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Farm Byline: April 2022

The relevance of ag research

by Al Gustin

There was a time when farmers needed to know if spring or fall plowing resulted in higher yields of wheat and barley. There was a time when the temperature of grain stored in steel bins versus wooden bins was a concern. Both of those issues were addressed by agricultural research in North Dakota in 1941.

There have always been issues – questions that need answers. But the issues are ever-changing. Research findings that were relevant 10, 20 or 40 years ago may be interesting today, but are no longer relevant. If you’re a researcher, how do you design research and get support for that research if the answers may or may not be relevant in the future?

Twelve years ago, the questions on the minds of cattlemen included, “Can we afford to feed $7-a-bushel corn to cattle? Can we finish cattle, get them to a choice grade, with less corn?” At the Northern Great Plains Research Lab near Mandan, Research Animal Scientist Scott Kronberg began a study to see if cattle that were genetically different, primarily smaller, would “finish” using less corn, or no corn. I recall doing a news report about the so-called “square meater” bulls he was using.

By the time the study was completed, corn prices had fallen to near $3 a bushel. Cattle feeders were using lots of corn, feeding it to larger-framed cattle that took longer to finish. Corn was abundant and cheap, and every bushel of grain fed to cattle made money. Kronberg’s research had little relevance.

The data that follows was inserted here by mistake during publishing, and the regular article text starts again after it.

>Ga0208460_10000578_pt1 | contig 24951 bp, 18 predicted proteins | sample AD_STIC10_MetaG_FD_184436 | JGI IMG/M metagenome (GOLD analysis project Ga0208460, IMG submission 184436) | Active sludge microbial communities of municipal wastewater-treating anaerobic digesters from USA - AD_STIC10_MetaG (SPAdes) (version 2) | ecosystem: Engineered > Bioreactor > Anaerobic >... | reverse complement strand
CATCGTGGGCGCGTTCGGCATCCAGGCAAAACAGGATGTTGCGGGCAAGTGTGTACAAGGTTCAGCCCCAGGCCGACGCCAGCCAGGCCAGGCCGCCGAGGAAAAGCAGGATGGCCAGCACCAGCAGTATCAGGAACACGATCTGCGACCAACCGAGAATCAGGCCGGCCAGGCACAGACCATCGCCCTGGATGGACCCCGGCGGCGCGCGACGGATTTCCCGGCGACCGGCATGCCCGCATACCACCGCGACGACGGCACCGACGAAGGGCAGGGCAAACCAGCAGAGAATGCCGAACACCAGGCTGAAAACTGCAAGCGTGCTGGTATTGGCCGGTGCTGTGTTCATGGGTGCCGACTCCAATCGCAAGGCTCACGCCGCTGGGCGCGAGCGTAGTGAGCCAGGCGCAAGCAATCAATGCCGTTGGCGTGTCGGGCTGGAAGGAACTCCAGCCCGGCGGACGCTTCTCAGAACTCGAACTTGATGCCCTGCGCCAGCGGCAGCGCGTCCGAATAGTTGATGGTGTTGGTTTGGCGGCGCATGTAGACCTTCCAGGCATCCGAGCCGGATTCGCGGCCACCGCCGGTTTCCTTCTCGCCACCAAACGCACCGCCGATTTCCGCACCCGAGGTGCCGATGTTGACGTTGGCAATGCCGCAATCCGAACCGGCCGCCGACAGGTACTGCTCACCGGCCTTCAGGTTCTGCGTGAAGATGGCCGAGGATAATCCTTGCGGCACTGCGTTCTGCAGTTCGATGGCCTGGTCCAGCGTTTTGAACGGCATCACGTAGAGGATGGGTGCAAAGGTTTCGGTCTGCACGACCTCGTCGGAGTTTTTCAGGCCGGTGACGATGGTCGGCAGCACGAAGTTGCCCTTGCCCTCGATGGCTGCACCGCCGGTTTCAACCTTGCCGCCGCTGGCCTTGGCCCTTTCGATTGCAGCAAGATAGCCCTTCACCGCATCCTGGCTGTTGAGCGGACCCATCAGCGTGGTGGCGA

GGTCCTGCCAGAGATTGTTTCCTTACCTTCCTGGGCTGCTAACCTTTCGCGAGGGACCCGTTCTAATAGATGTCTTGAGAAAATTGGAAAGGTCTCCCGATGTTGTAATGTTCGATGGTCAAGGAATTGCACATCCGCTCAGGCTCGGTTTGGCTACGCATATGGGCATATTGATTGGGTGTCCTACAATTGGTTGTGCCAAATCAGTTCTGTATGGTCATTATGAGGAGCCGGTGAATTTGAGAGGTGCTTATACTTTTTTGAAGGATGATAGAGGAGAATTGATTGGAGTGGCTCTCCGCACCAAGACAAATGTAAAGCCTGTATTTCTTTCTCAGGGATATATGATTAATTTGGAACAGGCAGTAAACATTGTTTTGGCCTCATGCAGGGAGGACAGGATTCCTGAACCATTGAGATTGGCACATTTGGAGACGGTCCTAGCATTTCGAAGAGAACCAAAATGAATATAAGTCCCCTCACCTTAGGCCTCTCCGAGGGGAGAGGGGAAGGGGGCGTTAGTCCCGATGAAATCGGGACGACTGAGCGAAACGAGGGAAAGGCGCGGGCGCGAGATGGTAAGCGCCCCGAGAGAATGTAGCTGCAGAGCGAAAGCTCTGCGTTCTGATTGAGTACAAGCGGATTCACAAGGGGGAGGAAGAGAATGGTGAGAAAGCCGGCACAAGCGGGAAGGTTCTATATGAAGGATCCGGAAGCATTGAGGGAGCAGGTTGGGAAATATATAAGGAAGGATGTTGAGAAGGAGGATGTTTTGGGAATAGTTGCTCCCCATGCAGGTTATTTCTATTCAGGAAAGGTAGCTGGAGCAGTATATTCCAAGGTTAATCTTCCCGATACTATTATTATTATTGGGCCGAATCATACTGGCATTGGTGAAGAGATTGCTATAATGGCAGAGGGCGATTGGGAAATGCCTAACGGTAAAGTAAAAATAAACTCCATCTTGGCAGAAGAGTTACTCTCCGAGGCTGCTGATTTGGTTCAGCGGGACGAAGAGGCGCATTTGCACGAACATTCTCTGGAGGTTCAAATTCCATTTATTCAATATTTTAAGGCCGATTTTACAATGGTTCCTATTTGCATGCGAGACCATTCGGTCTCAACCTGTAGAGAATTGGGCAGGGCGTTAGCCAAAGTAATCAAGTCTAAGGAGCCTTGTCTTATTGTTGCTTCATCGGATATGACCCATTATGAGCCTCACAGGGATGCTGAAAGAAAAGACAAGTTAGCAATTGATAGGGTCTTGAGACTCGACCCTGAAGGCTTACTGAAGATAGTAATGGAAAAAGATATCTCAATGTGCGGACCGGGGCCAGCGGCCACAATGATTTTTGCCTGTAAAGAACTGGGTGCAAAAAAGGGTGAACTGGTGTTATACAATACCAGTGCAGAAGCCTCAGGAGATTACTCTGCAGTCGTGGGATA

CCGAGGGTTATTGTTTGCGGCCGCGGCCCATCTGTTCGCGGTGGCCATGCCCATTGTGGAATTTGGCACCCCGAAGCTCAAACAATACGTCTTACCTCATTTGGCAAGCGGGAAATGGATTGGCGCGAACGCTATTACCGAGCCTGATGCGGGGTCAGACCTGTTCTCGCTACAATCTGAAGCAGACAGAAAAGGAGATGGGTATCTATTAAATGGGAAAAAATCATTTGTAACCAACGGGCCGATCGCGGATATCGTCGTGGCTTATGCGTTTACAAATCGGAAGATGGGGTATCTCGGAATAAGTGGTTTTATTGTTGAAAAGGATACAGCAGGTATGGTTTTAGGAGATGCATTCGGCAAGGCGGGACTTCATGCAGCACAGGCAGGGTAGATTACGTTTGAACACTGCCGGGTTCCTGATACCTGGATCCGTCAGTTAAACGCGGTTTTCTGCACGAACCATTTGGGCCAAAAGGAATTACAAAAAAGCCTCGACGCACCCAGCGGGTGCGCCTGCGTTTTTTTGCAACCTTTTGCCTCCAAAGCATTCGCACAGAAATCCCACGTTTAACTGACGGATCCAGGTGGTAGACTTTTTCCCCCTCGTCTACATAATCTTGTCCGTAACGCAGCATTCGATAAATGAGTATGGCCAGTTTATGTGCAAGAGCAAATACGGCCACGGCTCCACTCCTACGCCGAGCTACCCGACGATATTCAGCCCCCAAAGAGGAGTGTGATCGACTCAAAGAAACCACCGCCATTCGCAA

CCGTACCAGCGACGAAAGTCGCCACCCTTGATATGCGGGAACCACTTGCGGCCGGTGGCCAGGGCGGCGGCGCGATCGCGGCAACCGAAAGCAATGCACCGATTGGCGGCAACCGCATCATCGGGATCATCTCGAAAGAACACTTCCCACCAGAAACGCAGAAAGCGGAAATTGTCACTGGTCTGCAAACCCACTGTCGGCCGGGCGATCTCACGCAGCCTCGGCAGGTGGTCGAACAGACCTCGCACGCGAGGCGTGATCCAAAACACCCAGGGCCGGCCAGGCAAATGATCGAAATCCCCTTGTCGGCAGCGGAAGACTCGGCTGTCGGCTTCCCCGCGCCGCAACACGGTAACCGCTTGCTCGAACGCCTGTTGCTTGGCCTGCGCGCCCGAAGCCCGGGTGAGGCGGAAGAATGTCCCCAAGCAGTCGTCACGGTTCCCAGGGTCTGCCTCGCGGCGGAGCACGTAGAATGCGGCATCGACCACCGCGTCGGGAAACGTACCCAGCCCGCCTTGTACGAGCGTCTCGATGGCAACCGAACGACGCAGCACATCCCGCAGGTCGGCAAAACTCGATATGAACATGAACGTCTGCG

I thought of all that in early March, as the country elevator price of corn had climbed back to over $7 a bushel. The war in Ukraine was largely responsible, although global weather concerns had provided some support earlier in the winter. I wondered, would Kronberg’s findings, which seemed irrelevant just a few years ago, find resurrected interest?

And so it is with agricultural research, especially long-term ag research. By the time the research is completed, the answers may no longer be relevant. But, then again, you never know.

Al Gustin is a retired farm broadcaster, active rancher and a member of Mor-Gran-Sou Electric Cooperative.